Plastic production and subsequent pollution are key drivers of climate change, the focus of discussion at COP27 in Egypt this week. At the upcoming Global Treaty to End Plastic Pollution, the United Nations must set a new target for plastic pollution. Researchers from the Global Plastics Policy Centre at the University of Portsmouth are urging for an aggressive target of zero for new plastic waste.
Professor Steve Fletcher advised the United Nations Environment Programme, G20, and World Bank on plastic policy, including the possible global agreement to tackle plastic pollution.
“The treaty’s target must be ambitious and meaningful, we are calling for the UN to aim for a minimum goal of 0% new plastic pollution by 2040,” said Professor Fletcher. “To achieve this, policymakers, businesses, researchers and wider society must go beyond the existing best available technology and practice and be radical in their thinking to develop a coordinated global strategy to tackle plastic pollution.”
The aim of the global treaty is to end plastic pollution, but a target is still needed and should be clearly defined with an agreed upon strategy.
There are nearly 200 nations committed to the development of the treaty. With each country working with different financial, social and political obstacles, the target must be clear, measurable, and based on a relevant timeframe.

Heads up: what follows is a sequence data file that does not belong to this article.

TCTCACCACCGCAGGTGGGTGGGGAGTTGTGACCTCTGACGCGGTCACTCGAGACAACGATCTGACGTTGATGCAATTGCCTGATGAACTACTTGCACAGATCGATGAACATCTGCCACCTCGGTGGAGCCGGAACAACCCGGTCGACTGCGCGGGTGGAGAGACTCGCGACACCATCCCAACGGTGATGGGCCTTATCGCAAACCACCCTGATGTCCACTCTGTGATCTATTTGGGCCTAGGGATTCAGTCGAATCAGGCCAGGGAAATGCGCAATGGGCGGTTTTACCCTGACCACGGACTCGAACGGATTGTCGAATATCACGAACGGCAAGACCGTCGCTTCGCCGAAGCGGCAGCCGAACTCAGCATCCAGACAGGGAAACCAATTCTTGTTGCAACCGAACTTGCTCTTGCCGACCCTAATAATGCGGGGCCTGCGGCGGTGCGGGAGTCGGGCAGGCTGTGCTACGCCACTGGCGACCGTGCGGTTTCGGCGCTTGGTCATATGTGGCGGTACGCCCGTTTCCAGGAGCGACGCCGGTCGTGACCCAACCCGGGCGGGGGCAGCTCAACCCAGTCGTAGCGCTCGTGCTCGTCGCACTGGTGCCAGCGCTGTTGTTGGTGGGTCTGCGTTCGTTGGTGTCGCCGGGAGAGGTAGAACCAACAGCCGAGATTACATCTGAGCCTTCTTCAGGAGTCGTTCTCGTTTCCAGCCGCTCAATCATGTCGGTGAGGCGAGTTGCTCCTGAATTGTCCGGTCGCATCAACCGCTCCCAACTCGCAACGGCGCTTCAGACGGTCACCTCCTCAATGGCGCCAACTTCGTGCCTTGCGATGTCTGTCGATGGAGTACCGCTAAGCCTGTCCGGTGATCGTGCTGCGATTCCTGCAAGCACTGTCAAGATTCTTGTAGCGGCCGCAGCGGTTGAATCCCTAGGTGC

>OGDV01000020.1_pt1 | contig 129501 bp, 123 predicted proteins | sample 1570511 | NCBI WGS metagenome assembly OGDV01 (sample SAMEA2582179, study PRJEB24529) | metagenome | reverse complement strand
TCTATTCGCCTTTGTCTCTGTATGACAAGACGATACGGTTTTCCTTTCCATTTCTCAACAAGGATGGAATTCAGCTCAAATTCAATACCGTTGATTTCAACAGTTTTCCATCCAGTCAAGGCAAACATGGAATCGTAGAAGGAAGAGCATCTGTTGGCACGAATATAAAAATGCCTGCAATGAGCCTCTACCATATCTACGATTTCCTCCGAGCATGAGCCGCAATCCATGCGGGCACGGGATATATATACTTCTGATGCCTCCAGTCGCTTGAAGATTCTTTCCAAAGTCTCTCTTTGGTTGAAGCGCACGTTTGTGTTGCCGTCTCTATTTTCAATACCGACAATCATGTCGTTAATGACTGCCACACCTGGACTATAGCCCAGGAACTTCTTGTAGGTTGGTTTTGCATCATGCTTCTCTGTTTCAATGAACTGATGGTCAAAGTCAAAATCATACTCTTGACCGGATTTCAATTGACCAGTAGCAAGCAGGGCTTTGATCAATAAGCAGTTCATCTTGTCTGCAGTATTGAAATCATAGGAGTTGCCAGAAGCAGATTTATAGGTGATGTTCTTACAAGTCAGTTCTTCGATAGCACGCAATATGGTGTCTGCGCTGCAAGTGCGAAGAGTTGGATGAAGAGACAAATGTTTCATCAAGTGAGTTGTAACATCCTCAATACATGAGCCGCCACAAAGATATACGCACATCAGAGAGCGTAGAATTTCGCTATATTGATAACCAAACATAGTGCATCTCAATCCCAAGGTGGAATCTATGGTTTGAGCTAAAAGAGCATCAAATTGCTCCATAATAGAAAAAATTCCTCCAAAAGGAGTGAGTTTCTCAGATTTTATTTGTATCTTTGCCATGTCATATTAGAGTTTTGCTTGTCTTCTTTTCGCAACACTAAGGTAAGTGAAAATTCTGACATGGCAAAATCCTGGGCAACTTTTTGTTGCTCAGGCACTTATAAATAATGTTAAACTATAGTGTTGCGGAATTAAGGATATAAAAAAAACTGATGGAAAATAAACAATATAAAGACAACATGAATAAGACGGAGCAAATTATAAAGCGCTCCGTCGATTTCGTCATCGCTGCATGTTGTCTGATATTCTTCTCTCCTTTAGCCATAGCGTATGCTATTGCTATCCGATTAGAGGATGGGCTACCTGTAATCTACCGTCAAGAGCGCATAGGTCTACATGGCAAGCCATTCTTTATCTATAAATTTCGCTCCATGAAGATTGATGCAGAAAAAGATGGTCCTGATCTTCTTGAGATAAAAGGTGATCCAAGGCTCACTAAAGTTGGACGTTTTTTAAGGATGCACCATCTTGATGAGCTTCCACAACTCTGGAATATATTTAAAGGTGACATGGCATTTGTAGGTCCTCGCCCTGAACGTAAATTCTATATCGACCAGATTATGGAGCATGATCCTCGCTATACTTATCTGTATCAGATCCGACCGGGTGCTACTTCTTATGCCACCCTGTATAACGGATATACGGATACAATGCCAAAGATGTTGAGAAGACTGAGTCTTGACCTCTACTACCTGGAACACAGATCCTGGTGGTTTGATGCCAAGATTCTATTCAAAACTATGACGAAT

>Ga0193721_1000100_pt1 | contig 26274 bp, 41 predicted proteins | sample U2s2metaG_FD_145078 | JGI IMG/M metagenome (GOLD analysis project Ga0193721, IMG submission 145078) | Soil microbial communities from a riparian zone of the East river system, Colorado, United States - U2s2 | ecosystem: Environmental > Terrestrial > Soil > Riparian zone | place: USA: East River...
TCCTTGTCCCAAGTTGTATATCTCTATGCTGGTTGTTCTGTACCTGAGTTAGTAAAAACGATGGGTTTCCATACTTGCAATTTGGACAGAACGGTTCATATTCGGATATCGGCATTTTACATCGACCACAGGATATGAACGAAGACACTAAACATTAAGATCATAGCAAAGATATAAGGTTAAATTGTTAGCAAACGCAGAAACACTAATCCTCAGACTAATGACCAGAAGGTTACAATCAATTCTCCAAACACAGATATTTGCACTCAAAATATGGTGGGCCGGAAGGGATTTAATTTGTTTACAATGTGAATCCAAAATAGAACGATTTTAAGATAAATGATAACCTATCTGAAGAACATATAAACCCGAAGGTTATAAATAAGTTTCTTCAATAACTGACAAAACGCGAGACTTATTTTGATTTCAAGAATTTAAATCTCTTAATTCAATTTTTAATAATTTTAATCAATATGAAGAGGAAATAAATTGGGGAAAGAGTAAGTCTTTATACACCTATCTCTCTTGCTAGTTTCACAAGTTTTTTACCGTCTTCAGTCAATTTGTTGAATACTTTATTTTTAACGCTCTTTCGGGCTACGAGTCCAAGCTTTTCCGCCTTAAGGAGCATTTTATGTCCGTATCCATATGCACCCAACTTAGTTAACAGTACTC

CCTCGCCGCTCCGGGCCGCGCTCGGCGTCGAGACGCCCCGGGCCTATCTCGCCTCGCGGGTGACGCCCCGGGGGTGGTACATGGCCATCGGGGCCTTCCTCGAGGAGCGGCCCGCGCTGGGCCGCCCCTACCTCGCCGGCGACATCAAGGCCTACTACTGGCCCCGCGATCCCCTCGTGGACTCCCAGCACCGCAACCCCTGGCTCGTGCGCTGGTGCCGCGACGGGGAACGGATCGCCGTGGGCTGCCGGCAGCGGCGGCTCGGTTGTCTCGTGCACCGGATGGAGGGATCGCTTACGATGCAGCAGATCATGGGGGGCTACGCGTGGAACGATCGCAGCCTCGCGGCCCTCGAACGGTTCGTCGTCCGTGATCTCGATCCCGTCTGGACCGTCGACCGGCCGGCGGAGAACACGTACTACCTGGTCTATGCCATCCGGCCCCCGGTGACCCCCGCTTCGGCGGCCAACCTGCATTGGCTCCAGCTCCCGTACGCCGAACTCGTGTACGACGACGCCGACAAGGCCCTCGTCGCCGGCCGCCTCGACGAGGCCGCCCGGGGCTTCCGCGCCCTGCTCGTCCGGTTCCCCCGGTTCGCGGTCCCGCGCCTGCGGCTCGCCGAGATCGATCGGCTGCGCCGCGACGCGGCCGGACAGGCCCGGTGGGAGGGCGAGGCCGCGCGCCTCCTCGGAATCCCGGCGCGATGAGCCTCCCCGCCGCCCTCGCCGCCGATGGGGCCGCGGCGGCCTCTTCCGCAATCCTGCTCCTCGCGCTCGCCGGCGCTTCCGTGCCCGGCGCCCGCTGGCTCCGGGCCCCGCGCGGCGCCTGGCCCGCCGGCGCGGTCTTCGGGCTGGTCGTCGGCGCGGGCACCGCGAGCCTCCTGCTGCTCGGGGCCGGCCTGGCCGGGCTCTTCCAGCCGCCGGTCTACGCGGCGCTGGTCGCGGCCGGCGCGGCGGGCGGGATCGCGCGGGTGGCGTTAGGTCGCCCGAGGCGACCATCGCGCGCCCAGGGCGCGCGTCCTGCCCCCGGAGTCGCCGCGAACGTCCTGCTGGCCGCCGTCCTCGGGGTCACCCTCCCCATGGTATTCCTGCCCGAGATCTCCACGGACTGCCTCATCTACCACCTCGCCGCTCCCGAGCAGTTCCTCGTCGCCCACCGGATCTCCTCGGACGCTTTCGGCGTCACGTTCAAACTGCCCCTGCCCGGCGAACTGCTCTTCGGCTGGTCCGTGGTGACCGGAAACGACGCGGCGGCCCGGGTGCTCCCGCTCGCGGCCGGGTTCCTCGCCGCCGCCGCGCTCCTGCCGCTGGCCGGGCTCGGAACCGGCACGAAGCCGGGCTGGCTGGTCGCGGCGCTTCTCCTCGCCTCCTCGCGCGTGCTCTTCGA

The authors feel it is not realistic for countries to clear existing plastic waste. Instead, efforts should be focused on stopping new plastic pollution entering the environment.
Current policies only address a fraction of plastic pollution. These commitments are estimated to decrease plastic entering the environment by only seven percent between now and 2040.
“At best, country-specific policies, such as bans on specific plastic products, do not have the reach to meaningfully affect global drivers of plastic pollution. At worst, they create international legal and policy inconsistencies that push plastic waste to places with the least capacity to deal with it safely,” said study lead author Antaya March.
Policies often fail to tackle the root cause of pollution. This is why the team is calling for a globally coordinated approach regulating the entire plastics value chain and confronting the environmental, economic and social impacts of misaligned plastic policies.
“Plastic is extremely useful, but mismanagement has led to a global pollution crisis that is exacerbating climate change. A complete transformation to a circular plastics economy is needed to radically reduce or eliminate plastic pollution while supporting necessary use,” said March.
“It is a huge achievement that the development of a global legally binding treaty by the UN to end plastic pollution is underway. But to be effective, the global treaty requires new levels of transparency, disclosure and cooperation to support evidence-based policymaking that avoids the fragmented and reactionary policies of the past. A system change needs to arise that fundamentally alters the way we behave and interact with plastic,” said Professor Fletcher.
The study is published in the journal Nature Reviews Earth & Environment.
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